The versatility of the new facility is impressive, Dill said.
“The primary reason for this TV is to prevent crushing a fish [when the gate swings open],” Dill said as he watched fish through the viewing room window. “But it also allows us to see what’s coming, so then we can operate the gate so we can let shad swim by. But if we see a salmon swimming up, we can [close] the gates and capture it.”
In one major way, the new fish lift is a huge improvement from the former fishway at Veazie, biologists said.
“Shad never used to use the fishway,” DMR biologist Mitch Simpson said. “I think we had 16 shad over the past 30 years at Veazie, and we’re up to over 1,200 here [this year alone].”
In addition, biologists have lifted, sorted and transported 587,361 river herring at the Milford Dam this year.
Beginning in April, Kevin Job joined the crew at the dam as Brookfield’s lead fishway technician. He works side by side with DMR biologists and helps monitor the flow that all hope will attract fish into the fish lift.
That’s not always a simple task. A few days ago, the Penobscot was running at 8,000 cubic feet per second at the dam. After Tuesday’s thunderstorms, that level rose to 20,000 cubic feet per second.
“There was one day when [the water below the dam] dropped a foot and a half in one day,” Job said. “We’re constantly adjusting this flapper gate just to make sure the attraction [flow] doesn’t get lost during the day or it doesn’t get too much.”
The theory? Salmon and other fish are attracted to water flowing at a specific rate. Too high and they have to work too hard. Too low and they turn around and look elsewhere. The goal of technicians and biologists is to make the flow at the fishway the most attractive on the whole river.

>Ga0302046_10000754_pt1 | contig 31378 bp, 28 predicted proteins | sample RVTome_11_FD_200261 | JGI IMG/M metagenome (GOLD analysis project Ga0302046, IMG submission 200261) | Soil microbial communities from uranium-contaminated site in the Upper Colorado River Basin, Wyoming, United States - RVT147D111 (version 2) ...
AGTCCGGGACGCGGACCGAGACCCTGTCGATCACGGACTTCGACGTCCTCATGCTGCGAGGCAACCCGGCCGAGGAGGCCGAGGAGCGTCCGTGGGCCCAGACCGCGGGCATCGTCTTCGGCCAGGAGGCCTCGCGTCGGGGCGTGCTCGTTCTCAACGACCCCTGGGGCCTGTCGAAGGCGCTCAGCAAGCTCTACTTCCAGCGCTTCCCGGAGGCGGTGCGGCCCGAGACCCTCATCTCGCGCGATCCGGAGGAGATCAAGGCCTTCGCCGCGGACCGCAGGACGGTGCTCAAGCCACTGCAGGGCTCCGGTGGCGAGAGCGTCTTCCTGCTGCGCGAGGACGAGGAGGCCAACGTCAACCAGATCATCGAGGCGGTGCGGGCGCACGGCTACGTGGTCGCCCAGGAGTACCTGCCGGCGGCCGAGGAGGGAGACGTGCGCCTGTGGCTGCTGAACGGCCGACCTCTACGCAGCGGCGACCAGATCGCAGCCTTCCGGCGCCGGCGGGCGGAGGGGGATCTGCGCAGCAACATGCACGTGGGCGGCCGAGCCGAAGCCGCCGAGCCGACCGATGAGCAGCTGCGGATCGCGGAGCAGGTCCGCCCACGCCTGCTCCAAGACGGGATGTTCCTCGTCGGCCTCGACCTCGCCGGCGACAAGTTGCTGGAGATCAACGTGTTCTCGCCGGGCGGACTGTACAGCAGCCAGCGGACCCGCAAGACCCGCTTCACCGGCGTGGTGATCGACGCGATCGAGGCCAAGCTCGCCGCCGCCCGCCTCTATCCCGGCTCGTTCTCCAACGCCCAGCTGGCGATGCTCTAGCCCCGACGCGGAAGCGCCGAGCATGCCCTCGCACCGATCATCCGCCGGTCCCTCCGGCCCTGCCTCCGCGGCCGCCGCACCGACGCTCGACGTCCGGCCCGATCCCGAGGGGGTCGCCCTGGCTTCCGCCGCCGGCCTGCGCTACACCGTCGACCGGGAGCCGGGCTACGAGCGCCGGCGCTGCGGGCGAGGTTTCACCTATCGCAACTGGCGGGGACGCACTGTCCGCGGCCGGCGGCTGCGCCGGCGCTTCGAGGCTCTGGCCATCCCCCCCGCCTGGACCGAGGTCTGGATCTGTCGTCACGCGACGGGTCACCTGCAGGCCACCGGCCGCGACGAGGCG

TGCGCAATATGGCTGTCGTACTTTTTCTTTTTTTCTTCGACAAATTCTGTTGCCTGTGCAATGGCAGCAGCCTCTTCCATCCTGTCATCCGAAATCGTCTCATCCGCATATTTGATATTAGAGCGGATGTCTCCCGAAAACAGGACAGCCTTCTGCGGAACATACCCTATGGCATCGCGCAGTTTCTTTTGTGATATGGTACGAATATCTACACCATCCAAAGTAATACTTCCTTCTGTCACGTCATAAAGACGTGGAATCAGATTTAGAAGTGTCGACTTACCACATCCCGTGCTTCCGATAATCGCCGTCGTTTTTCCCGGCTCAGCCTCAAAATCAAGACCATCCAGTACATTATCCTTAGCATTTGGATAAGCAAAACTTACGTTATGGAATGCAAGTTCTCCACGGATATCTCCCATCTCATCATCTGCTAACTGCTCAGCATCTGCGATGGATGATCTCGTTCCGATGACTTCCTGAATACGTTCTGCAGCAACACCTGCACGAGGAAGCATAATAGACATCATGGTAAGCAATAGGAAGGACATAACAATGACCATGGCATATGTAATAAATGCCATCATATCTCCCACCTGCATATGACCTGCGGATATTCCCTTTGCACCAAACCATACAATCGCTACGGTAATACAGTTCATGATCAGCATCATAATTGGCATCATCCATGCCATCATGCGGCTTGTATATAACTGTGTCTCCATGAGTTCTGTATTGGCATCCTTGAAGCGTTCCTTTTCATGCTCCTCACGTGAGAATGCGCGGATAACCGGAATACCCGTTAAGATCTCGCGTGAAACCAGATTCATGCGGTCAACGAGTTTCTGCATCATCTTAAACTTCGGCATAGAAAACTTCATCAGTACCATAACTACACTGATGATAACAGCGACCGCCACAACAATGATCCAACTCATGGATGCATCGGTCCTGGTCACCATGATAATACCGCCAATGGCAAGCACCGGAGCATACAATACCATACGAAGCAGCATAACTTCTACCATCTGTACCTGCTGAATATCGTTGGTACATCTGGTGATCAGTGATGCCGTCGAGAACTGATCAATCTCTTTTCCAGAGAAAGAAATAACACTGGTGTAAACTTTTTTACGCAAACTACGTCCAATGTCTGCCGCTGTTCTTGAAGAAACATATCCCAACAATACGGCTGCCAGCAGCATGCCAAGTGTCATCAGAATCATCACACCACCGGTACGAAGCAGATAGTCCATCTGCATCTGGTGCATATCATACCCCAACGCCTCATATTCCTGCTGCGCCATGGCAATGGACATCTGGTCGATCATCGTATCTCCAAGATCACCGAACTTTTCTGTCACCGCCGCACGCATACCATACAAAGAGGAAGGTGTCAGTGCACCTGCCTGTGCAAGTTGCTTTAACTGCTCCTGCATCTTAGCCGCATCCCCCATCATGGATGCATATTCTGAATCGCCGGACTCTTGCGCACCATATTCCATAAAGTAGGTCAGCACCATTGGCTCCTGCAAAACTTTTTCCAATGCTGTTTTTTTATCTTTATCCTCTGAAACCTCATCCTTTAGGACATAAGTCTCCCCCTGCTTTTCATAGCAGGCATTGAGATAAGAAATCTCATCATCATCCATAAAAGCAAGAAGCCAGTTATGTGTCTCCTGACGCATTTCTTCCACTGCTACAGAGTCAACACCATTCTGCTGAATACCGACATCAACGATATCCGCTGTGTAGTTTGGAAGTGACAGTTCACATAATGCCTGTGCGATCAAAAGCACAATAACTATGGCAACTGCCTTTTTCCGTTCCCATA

“There were a lot of experts we talked to [last year] … and sometimes that was on a daily basis, when we weren’t catching many fish,” Dill said. “I think we’ve proven through what we did last year to what we’re doing this year that we have it figured out now.”
Kevin Bernier, Brookfield’s senior compliance specialist, is proud of the job his company is doing to help migrating fish move through their power generation dam.
“Brookfield has pretty strong environmental policies,” Bernier said. “We protect natural resources; we protect the environment.”
And after the Veazie Dam was demolished, the role the new Milford facility plays became essential to the ongoing salmon conservation effort, according to Dill.
“Without this sorting facility, we wouldn’t be able to collect our sea-run broodstock for the Penobscot,” Dill said. “This is the only river [in Maine] where there’s a sea-run broodstock — where the fish have gone out to the river, had that experience, and then come back. On the rest of our rivers, we collect parr — 1- or 2-year-old fish — in freshwater, then they’re held at the hatchery for a couple of years. … So this facility is vital to the Penobscot project.”